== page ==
There is a tremendous amount of responsibility on the newcomer ... as to "how much they want sobriety" and "what lengths they are willing to go -- to get it."

When I was new -- I heard some really stupid stuff. However, now that I look back on it, some of the stupid stuff that I heard, was better than some of the stuff I was telling myself. :lol: And, if I let the stupid stuff stand between me and my sobriety ... it was me that was being stupid. :oops:

Today.... I still hear some really stupid stuff in AA. It doesn't bother me like it used to bother me to hear it.

Alcoholics are stubborn. You can tell them to turn right and they'll turn left just to prove that they can. Ask them to move forward -- and they'll put it in reverse. :lol: So, I doubt, in the long run... if our stupid-stuff is going to affect any of them anyway. The alcoholic does what the alcoholic wants to do -- for the alcoholics own reasons -- and not our reasons. They're often like stubborn two-year olds.

If we show them love and tolerance, and show them how we got over the drinking game -- and that we speak from experience rather than knowledge, we might accidently help someone! :lol:

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Postby carol1017 » Sun Oct 07, 2007 4:25 pm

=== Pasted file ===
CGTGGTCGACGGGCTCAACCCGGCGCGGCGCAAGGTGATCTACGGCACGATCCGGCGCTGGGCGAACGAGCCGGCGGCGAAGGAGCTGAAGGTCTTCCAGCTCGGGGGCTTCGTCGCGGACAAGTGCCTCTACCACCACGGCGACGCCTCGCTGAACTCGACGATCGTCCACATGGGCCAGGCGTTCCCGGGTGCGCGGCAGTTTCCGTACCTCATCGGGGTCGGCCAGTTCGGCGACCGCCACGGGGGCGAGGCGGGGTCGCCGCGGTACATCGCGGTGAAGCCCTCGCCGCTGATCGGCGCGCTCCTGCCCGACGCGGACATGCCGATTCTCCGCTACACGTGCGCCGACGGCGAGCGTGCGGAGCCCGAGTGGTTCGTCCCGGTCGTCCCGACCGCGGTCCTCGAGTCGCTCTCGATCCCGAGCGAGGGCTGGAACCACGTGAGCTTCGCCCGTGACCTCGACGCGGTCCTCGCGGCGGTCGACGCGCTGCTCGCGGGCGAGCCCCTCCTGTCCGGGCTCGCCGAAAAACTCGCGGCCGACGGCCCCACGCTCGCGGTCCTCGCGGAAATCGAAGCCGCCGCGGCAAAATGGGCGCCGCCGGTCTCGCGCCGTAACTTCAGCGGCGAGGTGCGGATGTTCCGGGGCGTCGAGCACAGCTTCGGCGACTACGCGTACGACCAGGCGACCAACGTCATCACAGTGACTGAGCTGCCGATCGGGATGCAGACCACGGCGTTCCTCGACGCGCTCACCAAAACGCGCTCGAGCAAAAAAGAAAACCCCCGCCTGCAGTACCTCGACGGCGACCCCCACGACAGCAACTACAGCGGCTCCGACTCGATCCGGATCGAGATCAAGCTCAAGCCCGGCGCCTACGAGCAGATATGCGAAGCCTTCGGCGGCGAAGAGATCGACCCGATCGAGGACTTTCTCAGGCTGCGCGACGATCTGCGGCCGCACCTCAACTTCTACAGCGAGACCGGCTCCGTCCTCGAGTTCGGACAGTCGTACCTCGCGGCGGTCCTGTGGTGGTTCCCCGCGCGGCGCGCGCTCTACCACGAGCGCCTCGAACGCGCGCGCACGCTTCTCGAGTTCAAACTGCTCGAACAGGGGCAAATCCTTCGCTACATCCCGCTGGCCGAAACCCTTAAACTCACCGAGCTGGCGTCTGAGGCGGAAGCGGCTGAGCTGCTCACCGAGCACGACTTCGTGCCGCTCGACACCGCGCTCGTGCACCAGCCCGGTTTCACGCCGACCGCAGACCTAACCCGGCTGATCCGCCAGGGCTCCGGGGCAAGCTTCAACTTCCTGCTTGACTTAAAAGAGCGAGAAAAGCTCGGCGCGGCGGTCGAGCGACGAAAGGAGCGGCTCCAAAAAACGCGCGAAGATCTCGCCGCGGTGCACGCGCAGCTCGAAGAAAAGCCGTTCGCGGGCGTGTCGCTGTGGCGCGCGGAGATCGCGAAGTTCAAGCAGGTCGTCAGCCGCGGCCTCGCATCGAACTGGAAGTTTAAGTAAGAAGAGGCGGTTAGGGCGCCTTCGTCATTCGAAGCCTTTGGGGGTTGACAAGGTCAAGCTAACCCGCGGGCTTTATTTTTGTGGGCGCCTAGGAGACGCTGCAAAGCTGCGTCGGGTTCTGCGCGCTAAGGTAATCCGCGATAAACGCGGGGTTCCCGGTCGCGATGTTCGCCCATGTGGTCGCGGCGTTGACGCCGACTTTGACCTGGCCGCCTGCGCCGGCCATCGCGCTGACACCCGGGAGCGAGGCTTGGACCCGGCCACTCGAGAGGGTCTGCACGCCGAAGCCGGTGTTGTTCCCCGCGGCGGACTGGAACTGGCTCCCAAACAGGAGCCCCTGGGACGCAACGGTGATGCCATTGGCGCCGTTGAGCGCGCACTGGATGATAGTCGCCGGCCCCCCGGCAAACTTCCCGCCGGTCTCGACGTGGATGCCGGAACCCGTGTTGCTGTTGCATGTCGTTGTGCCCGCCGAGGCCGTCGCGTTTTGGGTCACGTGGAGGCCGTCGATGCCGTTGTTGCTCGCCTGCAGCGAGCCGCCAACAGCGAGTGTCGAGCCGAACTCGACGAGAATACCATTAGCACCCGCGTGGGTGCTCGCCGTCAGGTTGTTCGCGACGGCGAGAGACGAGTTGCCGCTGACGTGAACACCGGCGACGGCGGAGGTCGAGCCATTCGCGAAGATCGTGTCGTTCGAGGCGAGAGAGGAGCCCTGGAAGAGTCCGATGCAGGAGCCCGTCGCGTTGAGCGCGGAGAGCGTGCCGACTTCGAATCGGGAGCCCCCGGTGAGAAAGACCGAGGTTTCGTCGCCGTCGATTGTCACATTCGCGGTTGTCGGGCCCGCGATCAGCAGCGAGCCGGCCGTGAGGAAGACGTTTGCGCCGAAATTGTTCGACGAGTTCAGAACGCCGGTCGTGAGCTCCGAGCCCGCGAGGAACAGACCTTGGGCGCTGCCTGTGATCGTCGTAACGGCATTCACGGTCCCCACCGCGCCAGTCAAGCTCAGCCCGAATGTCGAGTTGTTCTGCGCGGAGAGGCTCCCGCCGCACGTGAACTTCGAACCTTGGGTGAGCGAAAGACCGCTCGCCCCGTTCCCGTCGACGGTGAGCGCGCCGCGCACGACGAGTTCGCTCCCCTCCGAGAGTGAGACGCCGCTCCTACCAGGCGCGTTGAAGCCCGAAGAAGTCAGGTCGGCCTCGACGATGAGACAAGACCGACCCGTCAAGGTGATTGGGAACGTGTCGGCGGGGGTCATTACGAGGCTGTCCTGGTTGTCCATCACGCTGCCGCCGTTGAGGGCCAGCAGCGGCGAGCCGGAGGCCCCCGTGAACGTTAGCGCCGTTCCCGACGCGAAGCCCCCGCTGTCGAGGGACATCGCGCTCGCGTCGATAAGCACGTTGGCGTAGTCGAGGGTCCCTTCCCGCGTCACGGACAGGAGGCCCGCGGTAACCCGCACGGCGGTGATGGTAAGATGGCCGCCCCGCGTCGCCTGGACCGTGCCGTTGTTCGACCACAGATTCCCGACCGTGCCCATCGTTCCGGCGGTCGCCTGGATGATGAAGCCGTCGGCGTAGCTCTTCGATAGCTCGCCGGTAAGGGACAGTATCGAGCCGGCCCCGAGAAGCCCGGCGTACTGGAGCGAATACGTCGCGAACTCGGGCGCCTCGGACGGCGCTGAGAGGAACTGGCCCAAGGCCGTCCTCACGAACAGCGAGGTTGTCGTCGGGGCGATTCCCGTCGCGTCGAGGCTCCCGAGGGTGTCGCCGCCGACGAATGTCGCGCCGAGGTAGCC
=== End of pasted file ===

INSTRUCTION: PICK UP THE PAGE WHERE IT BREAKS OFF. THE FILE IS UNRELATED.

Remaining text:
I was so tired when I wrote my response -- maybe I should have waited. I apologize for any confusion.

What I read in the original post from Littlemiss was that a member of her group was comparing other's experience to his, and in essence, saying that his type of drinking/alcoholism was the only "real" type.

The point I was trying to make is that no matter what any individual member may think or say about being a member of AA, the tradition stands. I have seen people come to meetings drunk(repeatedly), I have seen them not take the program seriously, I have seen them take half-hearted steps. It is not up to me to judge whether that person is a "real alcoholic" or whether their desire is "honest or sincere". It is entirely up to the individual. Maybe they will "get it", maybe they won't, and maybe they just haven't had enough yet.

As has been discussed before, the elevator doesn't always go to the basement -- not every member of AA has found him/herself living under a bridge, not everyone did their drinking in bars -- however, the one thing that holds true about (as Debbie said) SOBER members of AA is that they had finally had enough. Enough of being sick and tired, enough to be willing to do whatever is required to achieve and maintain sobriety, and became desperate enough to take action.

We can't compare drunkalogues and determine what is alcoholism. If you think you have a problem, you probably do. Normal people don't have to think about controlling their drinking. That's what makes us "real" alcoholics -- no matter how much, how long or where we drank.
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Postby Dallas » Sun Oct 07, 2007 11:59 pm

Carol wrote:We can't compare drunkalogues and determine what is alcoholism. If you think you have a problem, you probably do. Normal people don't have to think about controlling their drinking. That's what makes us "real" alcoholics -- no matter how much, how long or where we drank.


Thanks Carol!